Thanks to a new NCAA rule, college basketball teams can open practice two weeks earlier than in past years. So whether you’re ready for it or not, the Terrapins men’s basketball team will officially begin practice today.
Coach Mark Turgeon will have 42 days to prepare before the Terps’ season opener against Connecticut at Brooklyn’s Barclays Center on Nov. 8 and is allowed to hold a total of 30 team practices during that span. So here are four questions that may be answered in the team’s six weeks of preseason practice:
How does Evan Smotrycz fit in?
Turgeon conceded the Terps often struggled to spread the floor with outside shooters last season, allowing opposing defenses to clog the middle of the floor. That probably left the third-year coach rather frustrated, considering a viable solution was often on the bench in street clothes.
But after sitting out for a season, Michigan transfer Evan Smotrycz — who shot 43.5 percent from 3-point range as a sophomore — is now eligible to suit up for the Terps, and Turgeon isn’t shy about the added dimension the 6-foot-8 forward brings to the offense.
“He opens things up, he spreads the floor, which isn’t something we were able to do last year,” Turgeon said on the ESPNU College Basketball podcast with Andy Katz and Seth Greenberg. “We’ll be able to open things up for center Shaq Cleare and forward Charles Mitchell.”
Smotrycz is a known as stretch-four, a valuable commodity because he has the size to guard power forwards while on defense, but spread the floor with a potent 3-point jump shot on offense. And Turgeon made sure to point out this week that the Reading, Mass., native can be effective inside the arc, too.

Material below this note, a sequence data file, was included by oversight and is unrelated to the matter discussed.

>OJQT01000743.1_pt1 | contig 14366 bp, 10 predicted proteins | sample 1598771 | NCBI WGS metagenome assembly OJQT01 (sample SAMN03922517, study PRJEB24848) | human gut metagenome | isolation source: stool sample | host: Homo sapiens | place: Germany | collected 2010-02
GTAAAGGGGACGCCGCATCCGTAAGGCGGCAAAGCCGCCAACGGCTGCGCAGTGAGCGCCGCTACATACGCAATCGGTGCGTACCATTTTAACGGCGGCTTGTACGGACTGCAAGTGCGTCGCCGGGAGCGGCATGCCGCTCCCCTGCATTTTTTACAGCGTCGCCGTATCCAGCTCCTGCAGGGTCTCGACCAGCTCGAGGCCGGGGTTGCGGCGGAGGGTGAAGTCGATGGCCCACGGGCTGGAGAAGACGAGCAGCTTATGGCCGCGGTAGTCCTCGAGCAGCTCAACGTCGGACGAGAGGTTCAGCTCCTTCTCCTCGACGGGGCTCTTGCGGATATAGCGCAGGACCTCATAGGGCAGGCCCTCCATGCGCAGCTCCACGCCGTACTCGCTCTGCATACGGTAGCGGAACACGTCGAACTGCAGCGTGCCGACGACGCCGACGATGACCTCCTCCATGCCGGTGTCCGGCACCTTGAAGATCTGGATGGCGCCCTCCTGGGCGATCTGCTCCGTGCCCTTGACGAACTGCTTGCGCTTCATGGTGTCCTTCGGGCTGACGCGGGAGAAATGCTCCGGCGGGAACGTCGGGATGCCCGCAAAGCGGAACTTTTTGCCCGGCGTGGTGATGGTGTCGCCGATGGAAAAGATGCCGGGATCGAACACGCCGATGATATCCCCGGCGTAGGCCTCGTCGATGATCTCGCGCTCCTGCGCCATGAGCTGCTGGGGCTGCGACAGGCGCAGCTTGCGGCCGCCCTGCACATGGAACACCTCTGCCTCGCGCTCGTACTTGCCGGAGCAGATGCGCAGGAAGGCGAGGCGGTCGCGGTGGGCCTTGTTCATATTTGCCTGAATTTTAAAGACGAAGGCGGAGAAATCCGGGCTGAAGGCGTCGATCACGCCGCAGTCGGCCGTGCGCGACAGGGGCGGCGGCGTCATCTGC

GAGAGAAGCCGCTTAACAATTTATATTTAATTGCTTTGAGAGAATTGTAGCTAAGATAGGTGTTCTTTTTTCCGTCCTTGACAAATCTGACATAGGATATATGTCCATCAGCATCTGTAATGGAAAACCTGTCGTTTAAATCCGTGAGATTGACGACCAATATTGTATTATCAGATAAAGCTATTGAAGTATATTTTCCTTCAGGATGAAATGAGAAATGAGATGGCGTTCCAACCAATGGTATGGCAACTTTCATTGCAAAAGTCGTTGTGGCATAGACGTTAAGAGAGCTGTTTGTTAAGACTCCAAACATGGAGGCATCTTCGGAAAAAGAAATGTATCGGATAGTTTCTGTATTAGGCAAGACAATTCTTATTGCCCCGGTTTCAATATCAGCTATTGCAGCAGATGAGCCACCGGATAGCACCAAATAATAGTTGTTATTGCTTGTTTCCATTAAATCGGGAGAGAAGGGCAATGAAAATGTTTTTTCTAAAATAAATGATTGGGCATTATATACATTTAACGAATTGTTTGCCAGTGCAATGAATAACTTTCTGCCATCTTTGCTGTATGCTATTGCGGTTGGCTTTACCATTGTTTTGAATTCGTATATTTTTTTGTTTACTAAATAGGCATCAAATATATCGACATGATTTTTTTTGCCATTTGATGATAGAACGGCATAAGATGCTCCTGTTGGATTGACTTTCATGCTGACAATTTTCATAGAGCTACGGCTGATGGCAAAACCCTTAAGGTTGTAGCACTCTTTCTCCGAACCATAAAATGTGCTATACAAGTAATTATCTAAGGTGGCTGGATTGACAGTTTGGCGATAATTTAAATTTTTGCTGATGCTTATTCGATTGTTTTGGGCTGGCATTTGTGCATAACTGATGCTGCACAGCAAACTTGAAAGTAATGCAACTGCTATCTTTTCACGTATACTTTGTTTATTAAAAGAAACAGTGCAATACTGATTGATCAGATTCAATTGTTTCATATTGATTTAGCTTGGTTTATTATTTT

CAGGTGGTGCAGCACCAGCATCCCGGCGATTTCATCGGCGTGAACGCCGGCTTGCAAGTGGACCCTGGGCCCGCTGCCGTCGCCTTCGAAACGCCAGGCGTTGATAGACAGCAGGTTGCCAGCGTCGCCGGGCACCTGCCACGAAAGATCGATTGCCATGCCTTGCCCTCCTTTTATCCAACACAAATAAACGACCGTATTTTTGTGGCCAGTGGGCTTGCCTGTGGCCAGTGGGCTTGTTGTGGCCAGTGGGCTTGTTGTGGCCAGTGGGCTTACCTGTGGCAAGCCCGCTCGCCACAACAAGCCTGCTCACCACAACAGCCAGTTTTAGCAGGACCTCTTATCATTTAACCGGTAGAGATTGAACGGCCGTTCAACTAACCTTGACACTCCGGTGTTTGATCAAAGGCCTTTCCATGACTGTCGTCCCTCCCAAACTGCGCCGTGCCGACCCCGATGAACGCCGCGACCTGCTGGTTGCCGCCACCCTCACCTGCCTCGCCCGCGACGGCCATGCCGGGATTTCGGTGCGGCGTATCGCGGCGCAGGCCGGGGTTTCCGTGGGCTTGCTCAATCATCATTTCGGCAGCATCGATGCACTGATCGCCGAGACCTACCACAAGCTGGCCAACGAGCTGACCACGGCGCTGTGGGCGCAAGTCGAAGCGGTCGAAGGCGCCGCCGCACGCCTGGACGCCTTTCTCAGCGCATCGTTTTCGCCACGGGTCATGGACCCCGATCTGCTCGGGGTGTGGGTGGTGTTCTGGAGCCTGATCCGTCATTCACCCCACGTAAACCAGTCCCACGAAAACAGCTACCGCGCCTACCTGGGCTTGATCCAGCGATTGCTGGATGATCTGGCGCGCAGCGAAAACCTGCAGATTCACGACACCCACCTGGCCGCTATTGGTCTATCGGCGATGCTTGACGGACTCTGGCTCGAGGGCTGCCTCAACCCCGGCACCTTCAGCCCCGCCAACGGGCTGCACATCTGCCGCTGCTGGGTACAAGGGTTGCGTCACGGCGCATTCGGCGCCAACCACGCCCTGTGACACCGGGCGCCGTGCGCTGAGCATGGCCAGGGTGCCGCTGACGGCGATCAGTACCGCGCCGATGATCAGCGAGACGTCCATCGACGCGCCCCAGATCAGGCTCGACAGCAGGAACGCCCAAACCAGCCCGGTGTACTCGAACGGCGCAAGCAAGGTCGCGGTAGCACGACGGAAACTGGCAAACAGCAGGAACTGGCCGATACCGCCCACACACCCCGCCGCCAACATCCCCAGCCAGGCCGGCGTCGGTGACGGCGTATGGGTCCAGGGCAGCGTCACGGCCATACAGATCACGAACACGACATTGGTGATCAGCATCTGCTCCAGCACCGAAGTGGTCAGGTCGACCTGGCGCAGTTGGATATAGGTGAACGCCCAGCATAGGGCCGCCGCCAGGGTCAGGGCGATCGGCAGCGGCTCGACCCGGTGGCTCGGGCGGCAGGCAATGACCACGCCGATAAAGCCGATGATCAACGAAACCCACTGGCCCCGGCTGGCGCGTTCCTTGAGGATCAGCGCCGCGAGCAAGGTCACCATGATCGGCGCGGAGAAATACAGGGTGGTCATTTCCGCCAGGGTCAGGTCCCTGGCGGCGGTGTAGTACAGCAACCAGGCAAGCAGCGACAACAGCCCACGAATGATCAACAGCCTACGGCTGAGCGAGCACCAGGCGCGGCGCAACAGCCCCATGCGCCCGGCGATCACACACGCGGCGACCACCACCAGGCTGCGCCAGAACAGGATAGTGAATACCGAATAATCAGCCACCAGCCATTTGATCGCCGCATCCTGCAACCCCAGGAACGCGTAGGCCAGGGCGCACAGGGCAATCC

As a sophomore at Michigan, Smotrycz averaged 7.7 points and 4.9 rebounds per game.
“He’s a very intelligent player. He plays from the neck up,” Turgeon said. “He’s a great shooter at 6-8, 6-9, which helps spread the floor, but he can also post up, which is exciting for me.”
There’s little doubt Smotrycz can help, but exactly how he fits into the rotation isn’t clear. The Terps have two sophomore big men, Cleare and Mitchell, who are expected to see increased playing time this season, and Jake Layman can also play power forward.
Still, Smotrycz seems a likely choice to start for the Terps, and whatever his role, he has the tools to make an immediate impact.
“Evan’s a great weapon,” Turgeon said. “He played pretty well in the Bahamas [on the Terps’ summer tour], but really he’s been great in practice. We’re expecting Evan to have a tremendous year for us.”
Can the Terps cut back on turnovers?
The Terps’ 15 turnovers per game last season ranked 294th in the country and were a key reason the team struggled to string together ACC wins. Needless to say, the man at the program’s helm would like to fix that.
“We’ve worked really hard since the season ended,” Turgeon said. “Really it’s just decision-making and trying to help them, watch more film, when we get started here we’re going to watch a lot of practice. A lot of film during our 20 hours as we move forward.”
Much of the mistake-prone offense last season can be credited to shaky point guard play. Then-junior Pe’Shon Howard was inconsistent, Nick Faust proved he’s more suited to play off the ball and then-freshman Seth Allen struggled to make quality decisions with the ball.
Howard transferred to USC in the offseason, and Faust is likely to remain a wing player, so Allen slides in as the probable starting point guard. When the Terps upset Duke, 83-81, at Comcast Center in February, Allen started in place of the suspended Howard and tallied 16 points, but he also committed eight turnovers.